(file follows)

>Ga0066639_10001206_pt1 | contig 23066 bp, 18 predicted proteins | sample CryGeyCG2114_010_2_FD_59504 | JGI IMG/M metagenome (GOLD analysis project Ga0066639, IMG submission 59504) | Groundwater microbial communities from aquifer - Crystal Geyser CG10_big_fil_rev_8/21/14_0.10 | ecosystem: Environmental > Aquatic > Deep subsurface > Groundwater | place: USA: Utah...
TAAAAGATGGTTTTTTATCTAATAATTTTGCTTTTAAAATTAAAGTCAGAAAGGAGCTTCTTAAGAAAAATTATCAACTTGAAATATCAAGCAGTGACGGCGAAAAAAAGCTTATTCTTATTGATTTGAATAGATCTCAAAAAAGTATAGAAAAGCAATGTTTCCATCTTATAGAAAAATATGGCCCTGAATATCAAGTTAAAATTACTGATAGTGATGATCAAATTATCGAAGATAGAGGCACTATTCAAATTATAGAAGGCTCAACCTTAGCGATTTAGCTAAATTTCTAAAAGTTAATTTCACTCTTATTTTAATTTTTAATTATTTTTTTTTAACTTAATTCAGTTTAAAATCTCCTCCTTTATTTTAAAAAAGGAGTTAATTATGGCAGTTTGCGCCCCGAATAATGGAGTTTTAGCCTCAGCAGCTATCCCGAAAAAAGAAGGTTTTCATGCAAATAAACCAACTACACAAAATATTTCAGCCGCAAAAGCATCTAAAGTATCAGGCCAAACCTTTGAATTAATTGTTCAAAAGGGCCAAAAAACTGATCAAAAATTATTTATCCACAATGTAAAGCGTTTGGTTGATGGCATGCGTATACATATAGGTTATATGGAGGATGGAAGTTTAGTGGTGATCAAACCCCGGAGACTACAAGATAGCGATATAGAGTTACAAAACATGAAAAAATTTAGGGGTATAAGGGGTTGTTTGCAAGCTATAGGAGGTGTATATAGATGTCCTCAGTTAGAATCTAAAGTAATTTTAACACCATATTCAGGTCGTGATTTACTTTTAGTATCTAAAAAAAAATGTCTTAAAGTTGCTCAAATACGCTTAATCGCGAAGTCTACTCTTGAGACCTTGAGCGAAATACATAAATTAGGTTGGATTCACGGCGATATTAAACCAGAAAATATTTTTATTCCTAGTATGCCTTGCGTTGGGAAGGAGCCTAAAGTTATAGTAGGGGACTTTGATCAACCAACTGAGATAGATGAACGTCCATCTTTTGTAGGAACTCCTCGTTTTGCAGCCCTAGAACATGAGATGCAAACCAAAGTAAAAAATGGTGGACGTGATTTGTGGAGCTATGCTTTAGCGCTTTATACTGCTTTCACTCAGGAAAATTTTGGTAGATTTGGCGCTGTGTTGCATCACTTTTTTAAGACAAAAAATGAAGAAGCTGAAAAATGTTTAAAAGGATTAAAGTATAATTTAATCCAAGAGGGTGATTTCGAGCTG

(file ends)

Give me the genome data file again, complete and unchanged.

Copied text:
>Ga0066639_10001206_pt1 | contig 23066 bp, 18 predicted proteins | sample CryGeyCG2114_010_2_FD_59504 | JGI IMG/M metagenome (GOLD analysis project Ga0066639, IMG submission 59504) | Groundwater microbial communities from aquifer - Crystal Geyser CG10_big_fil_rev_8/21/14_0.10 | ecosystem: Environmental > Aquatic > Deep subsurface > Groundwater | place: USA: Utah...
TAAAAGATGGTTTTTTATCTAATAATTTTGCTTTTAAAATTAAAGTCAGAAAGGAGCTTCTTAAGAAAAATTATCAACTTGAAATATCAAGCAGTGACGGCGAAAAAAAGCTTATTCTTATTGATTTGAATAGATCTCAAAAAAGTATAGAAAAGCAATGTTTCCATCTTATAGAAAAATATGGCCCTGAATATCAAGTTAAAATTACTGATAGTGATGATCAAATTATCGAAGATAGAGGCACTATTCAAATTATAGAAGGCTCAACCTTAGCGATTTAGCTAAATTTCTAAAAGTTAATTTCACTCTTATTTTAATTTTTAATTATTTTTTTTTAACTTAATTCAGTTTAAAATCTCCTCCTTTATTTTAAAAAAGGAGTTAATTATGGCAGTTTGCGCCCCGAATAATGGAGTTTTAGCCTCAGCAGCTATCCCGAAAAAAGAAGGTTTTCATGCAAATAAACCAACTACACAAAATATTTCAGCCGCAAAAGCATCTAAAGTATCAGGCCAAACCTTTGAATTAATTGTTCAAAAGGGCCAAAAAACTGATCAAAAATTATTTATCCACAATGTAAAGCGTTTGGTTGATGGCATGCGTATACATATAGGTTATATGGAGGATGGAAGTTTAGTGGTGATCAAACCCCGGAGACTACAAGATAGCGATATAGAGTTACAAAACATGAAAAAATTTAGGGGTATAAGGGGTTGTTTGCAAGCTATAGGAGGTGTATATAGATGTCCTCAGTTAGAATCTAAAGTAATTTTAACACCATATTCAGGTCGTGATTTACTTTTAGTATCTAAAAAAAAATGTCTTAAAGTTGCTCAAATACGCTTAATCGCGAAGTCTACTCTTGAGACCTTGAGCGAAATACATAAATTAGGTTGGATTCACGGCGATATTAAACCAGAAAATATTTTTATTCCTAGTATGCCTTGCGTTGGGAAGGAGCCTAAAGTTATAGTAGGGGACTTTGATCAACCAACTGAGATAGATGAACGTCCATCTTTTGTAGGAACTCCTCGTTTTGCAGCCCTAGAACATGAGATGCAAACCAAAGTAAAAAATGGTGGACGTGATTTGTGGAGCTATGCTTTAGCGCTTTATACTGCTTTCACTCAGGAAAATTTTGGTAGATTTGGCGCTGTGTTGCATCACTTTTTTAAGACAAAAAATGAAGAAGCTGAAAAATGTTTAAAAGGATTAAAGTATAATTTAATCCAAGAGGGTGATTTCGAGCTG